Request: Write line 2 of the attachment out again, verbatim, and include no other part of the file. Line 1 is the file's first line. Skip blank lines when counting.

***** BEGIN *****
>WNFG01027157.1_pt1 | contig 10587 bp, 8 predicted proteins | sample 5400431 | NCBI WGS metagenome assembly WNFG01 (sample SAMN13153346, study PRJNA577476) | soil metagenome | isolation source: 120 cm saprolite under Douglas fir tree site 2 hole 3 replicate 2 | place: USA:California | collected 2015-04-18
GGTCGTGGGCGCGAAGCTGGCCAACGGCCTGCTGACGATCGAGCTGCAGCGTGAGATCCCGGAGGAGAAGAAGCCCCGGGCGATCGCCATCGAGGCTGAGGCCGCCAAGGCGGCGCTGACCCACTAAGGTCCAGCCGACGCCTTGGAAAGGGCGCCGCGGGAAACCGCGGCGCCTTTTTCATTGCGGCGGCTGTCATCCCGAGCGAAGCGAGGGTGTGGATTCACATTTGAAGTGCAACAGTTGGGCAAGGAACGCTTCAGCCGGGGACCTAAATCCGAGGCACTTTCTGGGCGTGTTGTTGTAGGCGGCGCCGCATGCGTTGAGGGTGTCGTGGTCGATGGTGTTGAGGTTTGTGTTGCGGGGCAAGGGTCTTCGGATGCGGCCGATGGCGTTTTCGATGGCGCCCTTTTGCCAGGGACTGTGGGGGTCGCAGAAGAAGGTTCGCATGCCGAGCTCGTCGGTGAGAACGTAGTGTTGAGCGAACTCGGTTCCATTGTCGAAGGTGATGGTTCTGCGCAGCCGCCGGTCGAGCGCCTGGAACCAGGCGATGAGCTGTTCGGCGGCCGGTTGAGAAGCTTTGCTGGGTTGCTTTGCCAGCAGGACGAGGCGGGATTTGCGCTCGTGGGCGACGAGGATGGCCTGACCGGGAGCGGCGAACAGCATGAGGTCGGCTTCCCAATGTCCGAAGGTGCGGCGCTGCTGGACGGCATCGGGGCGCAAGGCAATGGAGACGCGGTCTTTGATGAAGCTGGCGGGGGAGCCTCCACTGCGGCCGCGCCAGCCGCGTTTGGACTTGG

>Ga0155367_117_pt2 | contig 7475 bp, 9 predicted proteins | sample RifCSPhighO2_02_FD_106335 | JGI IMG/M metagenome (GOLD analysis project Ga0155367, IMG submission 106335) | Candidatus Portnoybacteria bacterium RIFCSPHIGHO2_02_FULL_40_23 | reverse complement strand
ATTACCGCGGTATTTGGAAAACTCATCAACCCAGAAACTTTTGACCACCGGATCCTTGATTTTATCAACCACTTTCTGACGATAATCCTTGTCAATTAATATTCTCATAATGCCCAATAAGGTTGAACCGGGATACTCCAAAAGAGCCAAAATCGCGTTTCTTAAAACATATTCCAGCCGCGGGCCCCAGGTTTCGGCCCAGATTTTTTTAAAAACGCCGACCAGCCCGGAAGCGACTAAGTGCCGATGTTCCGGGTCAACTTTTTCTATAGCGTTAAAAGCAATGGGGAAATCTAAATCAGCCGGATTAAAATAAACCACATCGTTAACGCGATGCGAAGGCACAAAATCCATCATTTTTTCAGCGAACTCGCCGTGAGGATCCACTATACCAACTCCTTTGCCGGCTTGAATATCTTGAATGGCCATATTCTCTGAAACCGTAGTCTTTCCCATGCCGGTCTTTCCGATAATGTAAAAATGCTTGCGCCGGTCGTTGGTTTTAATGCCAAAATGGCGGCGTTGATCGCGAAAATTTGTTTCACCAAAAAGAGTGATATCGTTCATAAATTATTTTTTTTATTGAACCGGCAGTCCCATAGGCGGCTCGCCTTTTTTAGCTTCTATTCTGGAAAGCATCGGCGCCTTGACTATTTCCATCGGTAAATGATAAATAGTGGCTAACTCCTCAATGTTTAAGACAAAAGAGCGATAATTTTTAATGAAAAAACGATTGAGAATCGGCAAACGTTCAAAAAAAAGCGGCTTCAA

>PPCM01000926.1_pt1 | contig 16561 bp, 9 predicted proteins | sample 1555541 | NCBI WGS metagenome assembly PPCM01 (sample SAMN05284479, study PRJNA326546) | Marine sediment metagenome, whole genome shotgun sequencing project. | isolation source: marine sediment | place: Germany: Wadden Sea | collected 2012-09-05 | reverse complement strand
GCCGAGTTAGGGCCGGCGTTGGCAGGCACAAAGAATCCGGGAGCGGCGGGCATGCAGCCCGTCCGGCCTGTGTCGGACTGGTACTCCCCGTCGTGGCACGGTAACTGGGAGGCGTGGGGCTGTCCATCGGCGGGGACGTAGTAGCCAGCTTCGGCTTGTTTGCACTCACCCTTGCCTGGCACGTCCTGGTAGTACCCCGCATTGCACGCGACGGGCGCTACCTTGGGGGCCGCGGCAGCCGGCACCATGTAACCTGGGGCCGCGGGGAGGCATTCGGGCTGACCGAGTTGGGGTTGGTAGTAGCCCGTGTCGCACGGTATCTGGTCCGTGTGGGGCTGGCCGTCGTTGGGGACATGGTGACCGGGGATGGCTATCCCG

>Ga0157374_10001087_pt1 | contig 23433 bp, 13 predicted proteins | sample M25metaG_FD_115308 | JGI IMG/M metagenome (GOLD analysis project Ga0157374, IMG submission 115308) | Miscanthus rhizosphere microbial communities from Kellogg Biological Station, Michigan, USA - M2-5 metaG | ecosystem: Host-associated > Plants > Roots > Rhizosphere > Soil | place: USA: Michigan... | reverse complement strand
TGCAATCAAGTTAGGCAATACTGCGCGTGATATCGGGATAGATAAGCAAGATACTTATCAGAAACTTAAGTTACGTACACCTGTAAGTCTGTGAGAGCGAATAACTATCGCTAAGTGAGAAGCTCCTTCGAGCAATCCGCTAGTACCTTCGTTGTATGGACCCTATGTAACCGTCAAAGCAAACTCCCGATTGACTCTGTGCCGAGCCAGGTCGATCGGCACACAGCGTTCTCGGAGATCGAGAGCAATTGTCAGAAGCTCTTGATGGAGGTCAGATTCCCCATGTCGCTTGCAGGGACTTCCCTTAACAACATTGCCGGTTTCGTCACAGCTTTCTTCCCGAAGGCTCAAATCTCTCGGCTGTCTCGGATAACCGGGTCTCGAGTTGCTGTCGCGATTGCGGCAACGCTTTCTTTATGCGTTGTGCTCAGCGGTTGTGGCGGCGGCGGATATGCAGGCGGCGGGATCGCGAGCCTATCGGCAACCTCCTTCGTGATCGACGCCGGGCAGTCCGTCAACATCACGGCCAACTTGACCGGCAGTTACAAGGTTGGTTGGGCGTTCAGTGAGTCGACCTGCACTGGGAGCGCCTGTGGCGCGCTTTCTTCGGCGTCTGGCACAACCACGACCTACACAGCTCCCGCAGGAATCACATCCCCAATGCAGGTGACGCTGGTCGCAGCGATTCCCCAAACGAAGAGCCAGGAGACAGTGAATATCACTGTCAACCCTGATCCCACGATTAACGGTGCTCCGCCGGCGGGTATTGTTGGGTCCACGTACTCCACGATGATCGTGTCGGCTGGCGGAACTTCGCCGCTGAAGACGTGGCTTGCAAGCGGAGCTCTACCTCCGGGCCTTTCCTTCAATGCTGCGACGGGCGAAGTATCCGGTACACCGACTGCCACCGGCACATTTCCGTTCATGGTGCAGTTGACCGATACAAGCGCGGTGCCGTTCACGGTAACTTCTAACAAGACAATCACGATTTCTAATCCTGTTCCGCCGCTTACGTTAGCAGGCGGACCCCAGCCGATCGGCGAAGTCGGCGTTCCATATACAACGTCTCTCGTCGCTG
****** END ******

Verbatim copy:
GGTCGTGGGCGCGAAGCTGGCCAACGGCCTGCTGACGATCGAGCTGCAGCGTGAGATCCCGGAGGAGAAGAAGCCCCGGGCGATCGCCATCGAGGCTGAGGCCGCCAAGGCGGCGCTGACCCACTAAGGTCCAGCCGACGCCTTGGAAAGGGCGCCGCGGGAAACCGCGGCGCCTTTTTCATTGCGGCGGCTGTCATCCCGAGCGAAGCGAGGGTGTGGATTCACATTTGAAGTGCAACAGTTGGGCAAGGAACGCTTCAGCCGGGGACCTAAATCCGAGGCACTTTCTGGGCGTGTTGTTGTAGGCGGCGCCGCATGCGTTGAGGGTGTCGTGGTCGATGGTGTTGAGGTTTGTGTTGCGGGGCAAGGGTCTTCGGATGCGGCCGATGGCGTTTTCGATGGCGCCCTTTTGCCAGGGACTGTGGGGGTCGCAGAAGAAGGTTCGCATGCCGAGCTCGTCGGTGAGAACGTAGTGTTGAGCGAACTCGGTTCCATTGTCGAAGGTGATGGTTCTGCGCAGCCGCCGGTCGAGCGCCTGGAACCAGGCGATGAGCTGTTCGGCGGCCGGTTGAGAAGCTTTGCTGGGTTGCTTTGCCAGCAGGACGAGGCGGGATTTGCGCTCGTGGGCGACGAGGATGGCCTGACCGGGAGCGGCGAACAGCATGAGGTCGGCTTCCCAATGTCCGAAGGTGCGGCGCTGCTGGACGGCATCGGGGCGCAAGGCAATGGAGACGCGGTCTTTGATGAAGCTGGCGGGGGAGCCTCCACTGCGGCCGCGCCAGCCGCGTTTGGACTTGG